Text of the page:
3D printing, Mars mission stimulate student interest in math, science

August 19, 2010

For many grade-schoolers, talk of mathematics and science invoke a nearly universal response: yuck! At Starbase Minnesota, a non-profit educational organization serving nearly 4000 students each year from more than 30 inner city schools in Minneapolis and St. Paul, instructors have found an assignment that eliminates this aversion—have the students plan a mission to Mars that includes building working rockets. A key component of the five-day, 20-hour program is 3D printing technology from Stratasys (Eden Prairie, MN).

 Starbase 1
3D printing used to fabricate rocket fins.
 Launch 1
Countdown to launch
 Launch 3
"All systems go."

Although the program had seen substantial growth and success since its inception, supporters and instructors wanted students to experience the work of engineers in a more authentic way. After spending a week designing and creating models on the computer screen, students left with only a two-dimensional image. In April 2007, the Department of Defense stepped in and supplied Starbase sites with Dimension 3D printers. Now, an entire curriculum has been supplemented and student learning enhanced by adding 3D printing technology.

Instructor Christina Johnson, now in her eighth year with the program, has her students designing their own model rocket fins. "They first learn about the science behind the fins and test different rocket parts throughout the week using the wind tunnel and air rockets," said Johnson.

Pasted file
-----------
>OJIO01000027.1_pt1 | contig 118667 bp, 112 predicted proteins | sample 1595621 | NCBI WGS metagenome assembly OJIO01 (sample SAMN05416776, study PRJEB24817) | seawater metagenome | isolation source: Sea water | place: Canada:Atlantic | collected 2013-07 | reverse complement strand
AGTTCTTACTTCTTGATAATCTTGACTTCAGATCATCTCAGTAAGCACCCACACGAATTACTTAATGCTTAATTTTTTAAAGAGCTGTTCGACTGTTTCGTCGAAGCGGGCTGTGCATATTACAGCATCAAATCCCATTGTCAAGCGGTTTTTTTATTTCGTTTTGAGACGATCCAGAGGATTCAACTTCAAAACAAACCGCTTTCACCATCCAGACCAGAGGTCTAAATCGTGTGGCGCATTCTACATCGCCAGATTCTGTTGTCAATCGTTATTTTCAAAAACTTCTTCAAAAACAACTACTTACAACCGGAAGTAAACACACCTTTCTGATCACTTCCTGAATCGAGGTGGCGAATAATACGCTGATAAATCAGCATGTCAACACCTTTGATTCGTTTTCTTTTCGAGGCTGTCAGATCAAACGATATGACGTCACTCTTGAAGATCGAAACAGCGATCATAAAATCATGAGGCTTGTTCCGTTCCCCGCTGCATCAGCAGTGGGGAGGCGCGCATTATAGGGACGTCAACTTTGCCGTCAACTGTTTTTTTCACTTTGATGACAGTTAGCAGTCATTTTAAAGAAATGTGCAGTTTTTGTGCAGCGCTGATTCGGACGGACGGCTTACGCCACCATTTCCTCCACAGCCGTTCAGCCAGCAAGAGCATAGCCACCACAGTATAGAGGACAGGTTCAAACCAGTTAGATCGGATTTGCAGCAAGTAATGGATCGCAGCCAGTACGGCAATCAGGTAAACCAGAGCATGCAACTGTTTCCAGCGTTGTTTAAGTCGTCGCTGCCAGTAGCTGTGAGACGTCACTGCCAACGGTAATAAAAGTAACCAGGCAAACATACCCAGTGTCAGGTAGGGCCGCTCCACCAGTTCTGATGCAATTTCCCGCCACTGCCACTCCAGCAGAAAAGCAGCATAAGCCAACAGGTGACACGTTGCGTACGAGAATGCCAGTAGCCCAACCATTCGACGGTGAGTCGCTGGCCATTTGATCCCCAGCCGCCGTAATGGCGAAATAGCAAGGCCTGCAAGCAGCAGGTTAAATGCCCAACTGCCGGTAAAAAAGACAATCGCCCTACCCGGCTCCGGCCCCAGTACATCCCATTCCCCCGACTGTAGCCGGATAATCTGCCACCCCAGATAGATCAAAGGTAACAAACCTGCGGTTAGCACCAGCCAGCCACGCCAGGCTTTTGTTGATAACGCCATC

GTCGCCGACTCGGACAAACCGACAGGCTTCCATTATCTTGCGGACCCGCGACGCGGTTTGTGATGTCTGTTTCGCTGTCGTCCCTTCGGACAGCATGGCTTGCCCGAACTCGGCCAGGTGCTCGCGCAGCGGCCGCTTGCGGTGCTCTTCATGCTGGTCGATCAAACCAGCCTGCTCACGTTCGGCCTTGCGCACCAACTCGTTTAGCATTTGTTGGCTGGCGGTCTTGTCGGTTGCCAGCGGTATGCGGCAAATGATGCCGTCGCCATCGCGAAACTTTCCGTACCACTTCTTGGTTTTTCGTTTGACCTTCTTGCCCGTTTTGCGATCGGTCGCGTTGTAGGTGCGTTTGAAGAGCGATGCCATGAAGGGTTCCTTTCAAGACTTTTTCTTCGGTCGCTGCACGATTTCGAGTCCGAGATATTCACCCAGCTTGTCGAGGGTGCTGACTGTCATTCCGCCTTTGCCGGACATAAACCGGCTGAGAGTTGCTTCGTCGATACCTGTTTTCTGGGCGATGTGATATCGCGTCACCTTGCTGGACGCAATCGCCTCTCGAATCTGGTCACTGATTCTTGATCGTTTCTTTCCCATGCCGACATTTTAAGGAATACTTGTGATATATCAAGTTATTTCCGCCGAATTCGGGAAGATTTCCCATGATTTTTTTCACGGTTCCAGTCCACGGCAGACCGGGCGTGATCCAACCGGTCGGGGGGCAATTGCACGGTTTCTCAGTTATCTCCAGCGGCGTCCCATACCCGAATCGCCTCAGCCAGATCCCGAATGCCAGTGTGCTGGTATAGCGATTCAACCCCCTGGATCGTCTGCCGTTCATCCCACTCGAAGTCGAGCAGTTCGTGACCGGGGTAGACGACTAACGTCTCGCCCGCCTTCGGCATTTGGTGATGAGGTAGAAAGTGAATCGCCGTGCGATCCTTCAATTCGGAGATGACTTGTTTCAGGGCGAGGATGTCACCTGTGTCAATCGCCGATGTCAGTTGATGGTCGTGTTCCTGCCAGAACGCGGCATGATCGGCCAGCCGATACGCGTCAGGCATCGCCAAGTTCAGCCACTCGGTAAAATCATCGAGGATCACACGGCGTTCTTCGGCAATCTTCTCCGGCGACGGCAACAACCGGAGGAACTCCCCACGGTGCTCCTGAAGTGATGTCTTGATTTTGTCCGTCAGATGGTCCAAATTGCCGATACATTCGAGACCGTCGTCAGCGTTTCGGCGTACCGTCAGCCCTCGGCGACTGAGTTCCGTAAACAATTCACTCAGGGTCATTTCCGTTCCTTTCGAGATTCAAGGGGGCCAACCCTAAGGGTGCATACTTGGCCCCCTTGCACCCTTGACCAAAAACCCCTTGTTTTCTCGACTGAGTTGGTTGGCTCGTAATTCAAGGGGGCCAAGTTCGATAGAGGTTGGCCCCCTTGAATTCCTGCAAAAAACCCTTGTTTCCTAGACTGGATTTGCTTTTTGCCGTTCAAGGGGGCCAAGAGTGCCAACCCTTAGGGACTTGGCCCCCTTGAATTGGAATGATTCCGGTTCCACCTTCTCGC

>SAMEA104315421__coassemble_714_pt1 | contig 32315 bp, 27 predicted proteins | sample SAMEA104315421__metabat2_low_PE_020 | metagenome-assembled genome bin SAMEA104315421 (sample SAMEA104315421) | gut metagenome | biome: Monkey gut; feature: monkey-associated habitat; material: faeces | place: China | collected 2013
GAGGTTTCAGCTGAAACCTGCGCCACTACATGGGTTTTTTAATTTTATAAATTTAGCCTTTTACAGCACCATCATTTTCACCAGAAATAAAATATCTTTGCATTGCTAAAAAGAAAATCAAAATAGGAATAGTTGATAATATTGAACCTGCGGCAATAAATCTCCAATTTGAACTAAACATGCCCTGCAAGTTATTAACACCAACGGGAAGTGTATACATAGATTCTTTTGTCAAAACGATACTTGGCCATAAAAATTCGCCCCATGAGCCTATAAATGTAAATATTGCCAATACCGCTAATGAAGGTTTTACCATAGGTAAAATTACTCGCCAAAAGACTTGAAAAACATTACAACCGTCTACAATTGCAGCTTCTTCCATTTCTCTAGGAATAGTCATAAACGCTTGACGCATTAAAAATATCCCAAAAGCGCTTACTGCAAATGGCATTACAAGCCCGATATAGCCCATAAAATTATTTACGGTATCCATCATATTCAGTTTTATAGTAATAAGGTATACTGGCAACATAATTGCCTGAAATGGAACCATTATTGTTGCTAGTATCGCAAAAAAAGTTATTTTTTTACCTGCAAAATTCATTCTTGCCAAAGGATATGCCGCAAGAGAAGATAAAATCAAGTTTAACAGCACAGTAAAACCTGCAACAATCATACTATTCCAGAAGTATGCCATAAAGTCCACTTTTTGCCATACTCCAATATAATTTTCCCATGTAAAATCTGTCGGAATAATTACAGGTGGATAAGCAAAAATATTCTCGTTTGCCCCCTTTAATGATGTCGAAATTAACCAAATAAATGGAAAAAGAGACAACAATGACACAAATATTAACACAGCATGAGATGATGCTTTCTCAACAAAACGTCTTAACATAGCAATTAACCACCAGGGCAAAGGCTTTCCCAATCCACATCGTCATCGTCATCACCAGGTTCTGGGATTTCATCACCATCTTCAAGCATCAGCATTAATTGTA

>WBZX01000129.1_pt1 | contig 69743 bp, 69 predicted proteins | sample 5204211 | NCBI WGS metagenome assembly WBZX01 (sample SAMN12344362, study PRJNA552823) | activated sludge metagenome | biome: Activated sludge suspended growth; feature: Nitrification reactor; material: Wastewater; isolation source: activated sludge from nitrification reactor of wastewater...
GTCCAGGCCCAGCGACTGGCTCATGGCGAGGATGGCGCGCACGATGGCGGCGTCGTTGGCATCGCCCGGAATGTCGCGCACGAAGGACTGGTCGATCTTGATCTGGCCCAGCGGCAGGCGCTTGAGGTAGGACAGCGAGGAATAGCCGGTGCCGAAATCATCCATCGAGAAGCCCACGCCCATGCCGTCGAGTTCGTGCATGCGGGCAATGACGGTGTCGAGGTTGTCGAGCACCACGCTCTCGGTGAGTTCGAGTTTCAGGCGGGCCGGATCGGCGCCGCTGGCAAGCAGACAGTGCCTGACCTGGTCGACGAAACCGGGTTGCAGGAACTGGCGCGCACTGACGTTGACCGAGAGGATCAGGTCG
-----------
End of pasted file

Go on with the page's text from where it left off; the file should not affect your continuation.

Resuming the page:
The week is centered on planning a mission to Mars and the culminating project is to launch a working rocket. Students build their rockets using CAD software. Fin designs are then printed on the Dimension 3D Printer and attached to the rockets on the final day of the program—the day students get to take their rockets outside for an "explosively exciting day of blast-offs."

After the rockets have completed flight, the students collect data about where the rocket lands and map the locations on Google Earth. They then discuss the results as engineers would and have conversations about how fin designs affected the rockets' flight paths.

The program's aerospace-themed curriculum provides a technology-rich environment that inspires students, builds their skills, and develops aptitude and confidence. Starbase Minnesota—funded largely by the Dept. of Defense and sponsored by the Minnesota National Guard—was established in 1993 to generate excitement and interest in science, mathematics, and technology. —[email protected]




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